At first glance, Atlus's Luminous Arc looks like just another tactical RPG. After the first thirty minutes, my impression of Luminous Arc had not changed. Shortly after that, I started to really understand and enjoy what the game was all about. The characters make the seemingly serious story come to life through humor. With its characters and decent game play, what could have been just a mediocre tactical RPG turned out to be an enjoyably addictive experience.
The story starts off with the children of Ever Garden being sent by the Luminous Church to further investigate the threat from the evil Witches. Alph and his younger brother Theo, along with the cocky fighter Leon, the noble priestess Cecille, and their leader Heath, venture out into the world with nothing but the dogmatic teaching of "Protect the light, condemn the dark" on their minds. Before they know it, they have encountered more Witches than they know what to do with. Once the preliminaries are out of the way, the characters start to take on much greater personality. They become endearing, though a tad predictable. One such character is Vanessa, the well-endowed Witch, who is always flamboyant and boisterous. While I've yet to experience the entire plot, upon reaching the first major plot twist, it was exactly what I had expected to happen. Though slow, the plot does start to ramp up the further into the story you go. It didn't seem to be heading into epic territory, being quite predictable, but the characters make up for that.
The game's dialogue is well-written with hints of a modern edge through minor references to obscure web comics and other pop culture media. Some characters are completely serious while others cannot open their mouth without saying something to be taken tongue-in-cheek. The humor is reminiscent of the Lunar series as it takes a humorous spin on a serious, religion-focused plot. However the voice acting is different story. While it is nice to see a DS RPG with complete voice acting, most lines are a bit over the top. The acting is not horrid, it just seems superfluous as the delivery adds nothing to the impact and becomes irritating, especially when repeated over and over in combat. The music, produced more than composed by Yasunori Mitsuda, is fitting so far. The upbeat intro theme, sung completely in Japanese, is rather pleasant. Combat music is even fairly decent, with subtle pieces taking the place of normal repetitive tracks found in lots of other RPGs.
"The humor is reminiscent of the Lunar series as it takes a humorous spin on a serious, religion-focused plot."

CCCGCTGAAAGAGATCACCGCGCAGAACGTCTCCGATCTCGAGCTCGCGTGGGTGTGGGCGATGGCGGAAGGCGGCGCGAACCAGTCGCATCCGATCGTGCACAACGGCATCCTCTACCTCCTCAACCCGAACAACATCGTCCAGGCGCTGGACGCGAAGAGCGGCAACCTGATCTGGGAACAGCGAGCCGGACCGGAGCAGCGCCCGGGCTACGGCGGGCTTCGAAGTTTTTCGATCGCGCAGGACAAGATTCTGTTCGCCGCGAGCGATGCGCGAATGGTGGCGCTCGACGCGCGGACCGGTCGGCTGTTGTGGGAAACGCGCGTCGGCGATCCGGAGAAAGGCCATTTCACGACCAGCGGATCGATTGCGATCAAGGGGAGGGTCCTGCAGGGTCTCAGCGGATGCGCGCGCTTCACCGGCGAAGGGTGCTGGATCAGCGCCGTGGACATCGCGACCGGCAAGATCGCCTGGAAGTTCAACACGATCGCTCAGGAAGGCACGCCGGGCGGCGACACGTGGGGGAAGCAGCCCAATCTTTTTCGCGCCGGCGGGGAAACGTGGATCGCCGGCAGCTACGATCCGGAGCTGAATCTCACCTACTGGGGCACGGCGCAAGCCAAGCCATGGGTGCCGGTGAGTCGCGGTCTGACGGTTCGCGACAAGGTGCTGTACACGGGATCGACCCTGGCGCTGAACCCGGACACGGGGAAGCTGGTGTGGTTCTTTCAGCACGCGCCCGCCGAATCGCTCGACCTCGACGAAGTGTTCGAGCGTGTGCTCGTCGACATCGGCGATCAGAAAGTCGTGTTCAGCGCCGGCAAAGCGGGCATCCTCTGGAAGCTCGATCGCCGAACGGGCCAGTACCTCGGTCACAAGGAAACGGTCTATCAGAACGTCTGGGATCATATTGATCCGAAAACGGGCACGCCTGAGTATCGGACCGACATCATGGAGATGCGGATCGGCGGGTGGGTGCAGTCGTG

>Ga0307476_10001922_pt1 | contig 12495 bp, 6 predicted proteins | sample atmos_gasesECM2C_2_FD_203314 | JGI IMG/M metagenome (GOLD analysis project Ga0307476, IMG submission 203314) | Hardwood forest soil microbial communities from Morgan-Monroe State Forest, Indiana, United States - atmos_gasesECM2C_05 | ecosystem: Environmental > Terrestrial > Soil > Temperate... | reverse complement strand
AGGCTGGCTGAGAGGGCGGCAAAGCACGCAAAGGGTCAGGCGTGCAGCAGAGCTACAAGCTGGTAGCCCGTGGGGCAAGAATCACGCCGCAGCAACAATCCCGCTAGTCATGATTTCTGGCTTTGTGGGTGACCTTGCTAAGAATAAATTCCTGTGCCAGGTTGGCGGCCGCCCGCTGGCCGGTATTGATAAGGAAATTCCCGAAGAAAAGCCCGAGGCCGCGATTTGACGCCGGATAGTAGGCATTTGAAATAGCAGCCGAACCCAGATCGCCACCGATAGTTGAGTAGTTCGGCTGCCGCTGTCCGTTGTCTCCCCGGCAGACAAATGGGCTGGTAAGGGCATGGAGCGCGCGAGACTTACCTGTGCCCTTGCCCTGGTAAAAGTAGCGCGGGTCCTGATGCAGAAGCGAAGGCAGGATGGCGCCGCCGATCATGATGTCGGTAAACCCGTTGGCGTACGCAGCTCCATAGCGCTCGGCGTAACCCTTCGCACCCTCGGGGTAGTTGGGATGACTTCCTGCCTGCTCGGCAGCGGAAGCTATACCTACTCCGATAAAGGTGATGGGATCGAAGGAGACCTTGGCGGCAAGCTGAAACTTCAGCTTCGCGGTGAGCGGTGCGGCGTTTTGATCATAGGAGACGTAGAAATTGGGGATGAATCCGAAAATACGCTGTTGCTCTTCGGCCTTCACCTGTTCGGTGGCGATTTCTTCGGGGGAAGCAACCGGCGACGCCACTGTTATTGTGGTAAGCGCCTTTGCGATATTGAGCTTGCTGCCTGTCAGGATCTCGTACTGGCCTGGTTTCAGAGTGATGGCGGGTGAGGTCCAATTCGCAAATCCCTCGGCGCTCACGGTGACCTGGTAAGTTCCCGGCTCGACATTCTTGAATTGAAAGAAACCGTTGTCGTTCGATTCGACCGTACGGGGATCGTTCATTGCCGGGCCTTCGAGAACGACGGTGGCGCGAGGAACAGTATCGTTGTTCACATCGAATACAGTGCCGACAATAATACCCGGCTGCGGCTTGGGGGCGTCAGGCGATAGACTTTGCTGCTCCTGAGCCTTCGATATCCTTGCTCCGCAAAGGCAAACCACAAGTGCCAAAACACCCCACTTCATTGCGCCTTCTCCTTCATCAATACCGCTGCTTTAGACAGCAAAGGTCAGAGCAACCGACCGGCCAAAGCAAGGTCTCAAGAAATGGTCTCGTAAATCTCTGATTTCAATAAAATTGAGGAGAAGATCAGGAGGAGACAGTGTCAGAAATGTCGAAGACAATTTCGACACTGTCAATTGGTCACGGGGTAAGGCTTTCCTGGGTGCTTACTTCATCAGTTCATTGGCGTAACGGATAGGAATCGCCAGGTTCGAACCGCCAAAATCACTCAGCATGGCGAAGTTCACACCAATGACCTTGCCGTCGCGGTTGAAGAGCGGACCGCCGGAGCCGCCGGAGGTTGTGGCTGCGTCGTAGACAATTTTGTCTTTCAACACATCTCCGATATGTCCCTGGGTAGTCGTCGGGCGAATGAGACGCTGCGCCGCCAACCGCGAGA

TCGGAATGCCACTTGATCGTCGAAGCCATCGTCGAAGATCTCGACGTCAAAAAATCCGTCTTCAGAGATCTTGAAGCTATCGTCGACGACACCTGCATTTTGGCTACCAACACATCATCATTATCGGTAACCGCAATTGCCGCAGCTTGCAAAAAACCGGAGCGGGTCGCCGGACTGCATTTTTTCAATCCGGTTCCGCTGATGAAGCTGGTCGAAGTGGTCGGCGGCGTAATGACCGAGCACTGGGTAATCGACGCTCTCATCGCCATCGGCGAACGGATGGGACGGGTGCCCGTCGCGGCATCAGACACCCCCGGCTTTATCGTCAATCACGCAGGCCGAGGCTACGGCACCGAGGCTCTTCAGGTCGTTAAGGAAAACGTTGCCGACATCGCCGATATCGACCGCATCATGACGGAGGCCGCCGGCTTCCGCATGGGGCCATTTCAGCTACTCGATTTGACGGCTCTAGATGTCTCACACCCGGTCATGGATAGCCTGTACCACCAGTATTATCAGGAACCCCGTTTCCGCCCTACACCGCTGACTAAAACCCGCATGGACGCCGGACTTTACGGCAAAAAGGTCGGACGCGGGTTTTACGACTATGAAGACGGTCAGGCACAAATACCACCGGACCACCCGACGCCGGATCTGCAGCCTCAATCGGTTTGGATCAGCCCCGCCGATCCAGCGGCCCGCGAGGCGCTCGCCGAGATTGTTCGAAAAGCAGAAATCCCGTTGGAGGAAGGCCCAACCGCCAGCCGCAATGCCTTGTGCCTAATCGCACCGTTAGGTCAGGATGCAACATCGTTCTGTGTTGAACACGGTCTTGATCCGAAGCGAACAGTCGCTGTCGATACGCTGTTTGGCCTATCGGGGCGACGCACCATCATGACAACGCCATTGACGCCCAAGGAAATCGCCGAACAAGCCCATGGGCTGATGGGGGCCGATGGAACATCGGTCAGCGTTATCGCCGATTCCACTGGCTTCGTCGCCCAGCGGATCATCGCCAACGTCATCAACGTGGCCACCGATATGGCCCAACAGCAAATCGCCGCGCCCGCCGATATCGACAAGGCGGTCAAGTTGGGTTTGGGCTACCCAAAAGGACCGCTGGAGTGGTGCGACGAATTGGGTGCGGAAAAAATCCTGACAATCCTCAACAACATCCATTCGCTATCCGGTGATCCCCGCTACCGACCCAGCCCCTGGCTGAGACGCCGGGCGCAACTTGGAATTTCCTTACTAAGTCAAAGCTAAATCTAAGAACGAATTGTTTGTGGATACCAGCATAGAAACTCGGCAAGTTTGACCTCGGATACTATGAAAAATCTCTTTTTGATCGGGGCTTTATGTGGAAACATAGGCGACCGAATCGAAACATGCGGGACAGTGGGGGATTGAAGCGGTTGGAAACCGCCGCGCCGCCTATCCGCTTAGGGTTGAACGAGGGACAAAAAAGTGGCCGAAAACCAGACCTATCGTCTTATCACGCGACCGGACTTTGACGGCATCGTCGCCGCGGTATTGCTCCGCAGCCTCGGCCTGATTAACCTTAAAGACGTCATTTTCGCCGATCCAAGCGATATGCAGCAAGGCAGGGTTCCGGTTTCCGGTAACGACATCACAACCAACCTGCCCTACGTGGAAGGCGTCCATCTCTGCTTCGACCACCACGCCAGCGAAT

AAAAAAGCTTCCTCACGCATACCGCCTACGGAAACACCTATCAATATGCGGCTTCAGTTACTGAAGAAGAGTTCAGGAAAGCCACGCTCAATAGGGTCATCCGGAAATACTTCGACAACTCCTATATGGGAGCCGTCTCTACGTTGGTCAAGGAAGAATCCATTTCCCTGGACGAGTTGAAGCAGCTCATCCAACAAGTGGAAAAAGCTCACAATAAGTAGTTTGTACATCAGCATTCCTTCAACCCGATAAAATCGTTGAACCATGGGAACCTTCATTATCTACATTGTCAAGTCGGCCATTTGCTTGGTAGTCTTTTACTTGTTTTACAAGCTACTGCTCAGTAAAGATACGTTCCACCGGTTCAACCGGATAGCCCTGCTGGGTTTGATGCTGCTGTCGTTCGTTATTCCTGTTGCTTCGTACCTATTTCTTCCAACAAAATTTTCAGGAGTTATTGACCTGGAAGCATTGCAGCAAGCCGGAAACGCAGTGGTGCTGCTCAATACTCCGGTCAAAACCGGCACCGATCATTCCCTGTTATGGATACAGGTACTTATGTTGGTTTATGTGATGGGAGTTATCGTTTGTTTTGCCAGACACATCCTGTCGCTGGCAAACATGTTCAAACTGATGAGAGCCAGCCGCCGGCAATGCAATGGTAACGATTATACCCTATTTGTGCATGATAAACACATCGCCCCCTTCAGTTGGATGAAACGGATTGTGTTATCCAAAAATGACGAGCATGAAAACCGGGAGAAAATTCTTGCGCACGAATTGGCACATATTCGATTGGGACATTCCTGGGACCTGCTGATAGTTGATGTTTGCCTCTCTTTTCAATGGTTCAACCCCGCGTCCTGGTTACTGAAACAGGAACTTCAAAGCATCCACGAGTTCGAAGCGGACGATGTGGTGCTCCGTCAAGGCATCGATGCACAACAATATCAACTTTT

Combat in Luminous Arc is similar to that of most other tactical RPGs. You can move your characters within a set range and attack a specific distance depending on the character's weapon. Characters have the standard hit points and magic points, but also have FP. This is used for special moves known as Flash Drives. These powerful attacks can be stand alone or can become combo attacks with other characters once those characters have a higher relationship level with each other. Characters develop relationships through intermission scenes between battles; however I was not able to gain a high enough of a relationship for any characters during my play through. One thing that is of note is that characters regain all lost hit points and magic points upon gaining a level. This helps curb the difficulty down quite a bit. It is important to note that the AI is not complete as of this playing, so chances are it will be much more of a challenge upon completion. However, as it stands, the game is not extremely difficult. Each character has their own specific job class, but thankfully, I had none that overlapped, so the party was rather diverse. Even though combat was not very original, it was both solid and fluid.
Interaction is not as smooth as it could have been. The set camera angles are the major problem, as many times you can't tell what you're targeting or where you're moving. You just have to try it to see if it works. That along with directional controls that seem to go the opposite direction of most other tactical RPGs made adjusting to Luminous Arc awkward. The game has the option of being controlled either by the directional pad or with the stylus, which can be oriented for either hand. I played with the directional pad since the stylus controls were not as precise, thanks to not being able to change the camera angle. There was nothing game breaking about this, but interaction is a weak area and could have been smoother.
Luminous Arc started off a bit rocky, but by the time I put it down I was impressed and looking forward to playing more. Though lacking originality in its combat system, the story and characters do grow on you after awhile assuming you enjoy the less than serious manner in which the game unfolds. With the flood of tactical RPGs that are looking to hit the shelves this year, Luminous Arc might not offer the grandest game play experience, but does offer quite a few redeeming qualities.